• As computing devices become increasingly numerous and increasingly portable, they become much easier to lose — or to have stolen. Recently, phones and computers have gone missing even from within SoM offices and labs. Any employee who's lost a device that is being used for Stanford business, whether

    Reporting a Lost or Stolen Device

Mac OSX Yosemite: Compatibility

Apple recently released the newest version of their desktop/laptop operating system: Mac OSX 10.10, nicknamed Yosemite. It’s even a free downloadable upgrade!

Usually Stanford recommends, for security reasons, that computer users upgrade to the newest system; but should you upgrade to Yosemite yet? Stanford ITS has hopefully answered that question for you. They’ve made a list of security and productivity software that is important to Stanford users, and they’ve outlined whether or not that software is compatible with Yosemite.

So, before you upgrade, check out the ITS page on Yosemite (which they plan to update frequently).

Anti-Spam Filter

Are you getting a lot of spam in your inbox? You may want to update your webmail spam filters.

Stanford uses a product called Proofpoint to scan email at the server level, on its way to your email inbox. Mail that it judges to be spam with 100% certainty will be filtered out automatically. Other questionable email is marked with a “spam score” in the subject line, showing how closely it matches patterns based on known spam. The score will be between one and four hashmarks, with four being the most likely: [SPAM:####]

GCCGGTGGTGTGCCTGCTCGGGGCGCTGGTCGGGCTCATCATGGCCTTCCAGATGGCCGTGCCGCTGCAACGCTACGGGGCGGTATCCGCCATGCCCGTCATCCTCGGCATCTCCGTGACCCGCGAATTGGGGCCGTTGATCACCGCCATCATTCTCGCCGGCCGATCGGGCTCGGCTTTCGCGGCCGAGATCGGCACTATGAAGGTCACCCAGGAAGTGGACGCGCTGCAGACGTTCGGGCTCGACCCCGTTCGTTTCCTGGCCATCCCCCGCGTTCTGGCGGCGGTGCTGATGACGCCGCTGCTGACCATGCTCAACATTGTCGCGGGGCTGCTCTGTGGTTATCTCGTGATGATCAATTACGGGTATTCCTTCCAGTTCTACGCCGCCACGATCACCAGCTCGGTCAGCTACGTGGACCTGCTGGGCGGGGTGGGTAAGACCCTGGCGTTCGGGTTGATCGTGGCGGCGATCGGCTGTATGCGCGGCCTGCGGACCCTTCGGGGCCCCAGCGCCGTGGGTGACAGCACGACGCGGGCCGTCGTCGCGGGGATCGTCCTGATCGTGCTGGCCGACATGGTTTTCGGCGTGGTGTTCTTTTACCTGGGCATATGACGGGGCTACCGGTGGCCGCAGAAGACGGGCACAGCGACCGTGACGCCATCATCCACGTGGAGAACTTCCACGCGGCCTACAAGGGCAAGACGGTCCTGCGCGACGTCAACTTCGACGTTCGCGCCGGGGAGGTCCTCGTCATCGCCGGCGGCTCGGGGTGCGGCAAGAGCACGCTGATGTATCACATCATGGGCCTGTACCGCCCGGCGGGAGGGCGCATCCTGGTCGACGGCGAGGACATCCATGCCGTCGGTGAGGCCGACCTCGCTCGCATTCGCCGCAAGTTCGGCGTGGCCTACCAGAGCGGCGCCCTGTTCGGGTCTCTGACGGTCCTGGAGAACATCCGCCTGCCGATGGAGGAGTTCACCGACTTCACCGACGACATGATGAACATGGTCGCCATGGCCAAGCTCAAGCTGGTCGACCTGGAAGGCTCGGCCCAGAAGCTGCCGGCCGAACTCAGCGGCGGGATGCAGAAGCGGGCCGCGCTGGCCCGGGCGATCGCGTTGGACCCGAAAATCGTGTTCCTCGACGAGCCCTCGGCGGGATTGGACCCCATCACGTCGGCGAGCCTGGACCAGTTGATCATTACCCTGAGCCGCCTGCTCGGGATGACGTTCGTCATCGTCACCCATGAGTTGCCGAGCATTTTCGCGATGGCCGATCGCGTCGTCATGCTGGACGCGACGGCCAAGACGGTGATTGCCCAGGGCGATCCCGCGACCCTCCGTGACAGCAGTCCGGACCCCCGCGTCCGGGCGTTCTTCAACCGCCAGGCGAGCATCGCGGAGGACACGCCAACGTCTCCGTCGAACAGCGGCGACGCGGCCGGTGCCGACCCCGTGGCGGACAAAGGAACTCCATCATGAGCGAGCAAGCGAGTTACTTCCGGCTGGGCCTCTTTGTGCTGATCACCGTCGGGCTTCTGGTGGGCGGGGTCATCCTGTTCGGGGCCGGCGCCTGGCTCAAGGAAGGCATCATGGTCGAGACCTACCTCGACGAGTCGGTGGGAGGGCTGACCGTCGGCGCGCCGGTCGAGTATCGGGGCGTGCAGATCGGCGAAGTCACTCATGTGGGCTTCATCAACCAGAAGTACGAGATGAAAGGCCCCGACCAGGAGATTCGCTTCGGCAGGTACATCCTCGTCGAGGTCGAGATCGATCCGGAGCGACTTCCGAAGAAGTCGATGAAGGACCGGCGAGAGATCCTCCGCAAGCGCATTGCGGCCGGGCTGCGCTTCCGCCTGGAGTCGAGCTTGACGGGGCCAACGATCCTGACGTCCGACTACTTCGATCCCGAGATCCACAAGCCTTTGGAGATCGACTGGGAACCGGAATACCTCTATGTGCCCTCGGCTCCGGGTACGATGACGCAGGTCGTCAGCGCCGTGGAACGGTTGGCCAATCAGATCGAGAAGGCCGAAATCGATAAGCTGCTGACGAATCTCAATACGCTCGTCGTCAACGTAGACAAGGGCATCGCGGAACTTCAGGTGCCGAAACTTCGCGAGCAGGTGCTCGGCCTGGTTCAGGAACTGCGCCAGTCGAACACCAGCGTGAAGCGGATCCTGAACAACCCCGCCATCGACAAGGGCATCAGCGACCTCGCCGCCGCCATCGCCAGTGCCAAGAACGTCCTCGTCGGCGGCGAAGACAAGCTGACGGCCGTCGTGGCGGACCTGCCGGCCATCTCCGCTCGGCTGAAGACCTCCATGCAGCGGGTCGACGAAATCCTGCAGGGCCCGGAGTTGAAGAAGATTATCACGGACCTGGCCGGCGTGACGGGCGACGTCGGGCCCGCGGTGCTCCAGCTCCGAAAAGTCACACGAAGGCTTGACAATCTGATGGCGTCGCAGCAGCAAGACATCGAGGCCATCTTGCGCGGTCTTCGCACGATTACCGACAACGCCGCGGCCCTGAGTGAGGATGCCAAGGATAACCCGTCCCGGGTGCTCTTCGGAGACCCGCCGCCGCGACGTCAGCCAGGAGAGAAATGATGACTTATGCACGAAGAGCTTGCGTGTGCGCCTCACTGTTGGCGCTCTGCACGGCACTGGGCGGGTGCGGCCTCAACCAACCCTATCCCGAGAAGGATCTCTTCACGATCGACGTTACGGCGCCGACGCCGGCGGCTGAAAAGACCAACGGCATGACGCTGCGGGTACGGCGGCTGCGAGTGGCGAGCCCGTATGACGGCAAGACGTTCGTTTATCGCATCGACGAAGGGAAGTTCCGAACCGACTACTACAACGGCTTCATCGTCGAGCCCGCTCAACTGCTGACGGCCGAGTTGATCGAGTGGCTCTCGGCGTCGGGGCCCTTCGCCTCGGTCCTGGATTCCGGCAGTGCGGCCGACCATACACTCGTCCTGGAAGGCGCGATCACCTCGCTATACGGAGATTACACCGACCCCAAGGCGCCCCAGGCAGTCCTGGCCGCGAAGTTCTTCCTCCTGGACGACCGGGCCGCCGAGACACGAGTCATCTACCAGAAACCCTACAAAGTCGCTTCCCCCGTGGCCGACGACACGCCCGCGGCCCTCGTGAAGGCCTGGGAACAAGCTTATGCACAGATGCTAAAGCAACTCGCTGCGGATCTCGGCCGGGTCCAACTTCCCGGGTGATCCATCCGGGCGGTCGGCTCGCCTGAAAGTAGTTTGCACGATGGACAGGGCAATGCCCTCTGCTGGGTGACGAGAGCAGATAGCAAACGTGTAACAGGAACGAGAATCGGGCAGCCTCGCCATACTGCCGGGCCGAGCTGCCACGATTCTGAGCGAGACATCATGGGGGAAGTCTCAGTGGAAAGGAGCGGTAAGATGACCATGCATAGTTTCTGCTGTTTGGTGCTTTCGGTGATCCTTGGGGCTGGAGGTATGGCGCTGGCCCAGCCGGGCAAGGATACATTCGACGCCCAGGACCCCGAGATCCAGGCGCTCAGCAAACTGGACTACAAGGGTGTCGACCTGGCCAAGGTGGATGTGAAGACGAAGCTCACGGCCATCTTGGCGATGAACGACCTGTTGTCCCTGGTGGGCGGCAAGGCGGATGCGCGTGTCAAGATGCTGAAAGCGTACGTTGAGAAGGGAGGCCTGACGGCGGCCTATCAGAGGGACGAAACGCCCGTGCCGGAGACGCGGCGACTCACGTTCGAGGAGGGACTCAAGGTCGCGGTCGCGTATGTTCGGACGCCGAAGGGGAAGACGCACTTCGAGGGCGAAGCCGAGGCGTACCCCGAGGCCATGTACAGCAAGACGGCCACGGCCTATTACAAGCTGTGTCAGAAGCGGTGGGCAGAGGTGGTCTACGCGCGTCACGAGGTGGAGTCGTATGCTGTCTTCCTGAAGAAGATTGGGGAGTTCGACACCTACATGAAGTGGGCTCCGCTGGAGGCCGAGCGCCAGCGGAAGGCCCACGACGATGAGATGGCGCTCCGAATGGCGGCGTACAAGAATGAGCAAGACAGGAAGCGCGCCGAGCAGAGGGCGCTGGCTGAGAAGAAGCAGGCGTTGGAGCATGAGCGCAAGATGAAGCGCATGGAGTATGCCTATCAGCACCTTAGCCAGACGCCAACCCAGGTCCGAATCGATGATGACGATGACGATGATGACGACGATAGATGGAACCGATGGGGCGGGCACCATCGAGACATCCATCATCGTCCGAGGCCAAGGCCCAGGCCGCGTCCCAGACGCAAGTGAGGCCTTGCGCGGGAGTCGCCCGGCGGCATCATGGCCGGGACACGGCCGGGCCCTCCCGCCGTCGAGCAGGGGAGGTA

You can set a filter in your email program so that suspected spam with a specific number of hashes be sent automatically to the “Junk” folder (or deleted immediately, though that may mean legitimate email could be deleted). If an email gets filtered out accidentally, you can configure your email program to let it through.

How to set a filter, for Stanford Webmail, Apple Mail, Thunderbird, and Microsoft Outlook.

More about Stanford’s spam filtering


Check the whole URL

A few days ago, someone sent us this example of a phishing email, which she correctly identified as a scam. It’s a good example of how scammers will try to disguise a fraudulent link using words you might recognize:

From: Stanford University© <xxxx@nyu.edu>  [Would a Stanford email come from NYU?]
Date: July 21, 2014 at 9:00:33 AM PDT
To: undisclosed-recipients:;
Subject: Re-Notification Update!!!

Your two incoming mail has been placed on hold, click on the link http://secure-weblogin-stanford-edu.yolasite.com/ to reactivate it,

Copyright © 2001-2014,© Stanford University. All Rights Reserved..
SU Home Maps & Directions Search Stanford Terms of Use Emergency Info
© Stanford University.  Stanford, California 94305. Copyright Complaints Trademark Notice